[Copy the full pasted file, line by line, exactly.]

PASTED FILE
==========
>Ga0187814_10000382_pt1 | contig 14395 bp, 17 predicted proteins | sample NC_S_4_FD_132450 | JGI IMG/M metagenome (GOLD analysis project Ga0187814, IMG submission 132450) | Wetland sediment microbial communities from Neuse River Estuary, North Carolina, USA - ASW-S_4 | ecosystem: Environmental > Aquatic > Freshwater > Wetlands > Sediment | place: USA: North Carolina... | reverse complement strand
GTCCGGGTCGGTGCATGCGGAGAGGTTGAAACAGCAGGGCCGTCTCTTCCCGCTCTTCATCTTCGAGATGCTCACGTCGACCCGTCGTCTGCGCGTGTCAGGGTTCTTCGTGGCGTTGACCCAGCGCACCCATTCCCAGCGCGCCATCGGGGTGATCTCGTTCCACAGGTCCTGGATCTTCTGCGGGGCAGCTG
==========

>Ga0187814_10000382_pt1 | contig 14395 bp, 17 predicted proteins | sample NC_S_4_FD_132450 | JGI IMG/M metagenome (GOLD analysis project Ga0187814, IMG submission 132450) | Wetland sediment microbial communities from Neuse River Estuary, North Carolina, USA - ASW-S_4 | ecosystem: Environmental > Aquatic > Freshwater > Wetlands > Sediment | place: USA: North Carolina... | reverse complement strand
GTCCGGGTCGGTGCATGCGGAGAGGTTGAAACAGCAGGGCCGTCTCTTCCCGCTCTTCATCTTCGAGATGCTCACGTCGACCCGTCGTCTGCGCGTGTCAGGGTTCTTCGTGGCGTTGACCCAGCGCACCCATTCCCAGCGCGCCATCGGGGTGATCTCGTTCCACAGGTCCTGGATCTTCTGCGGGGCAGCTG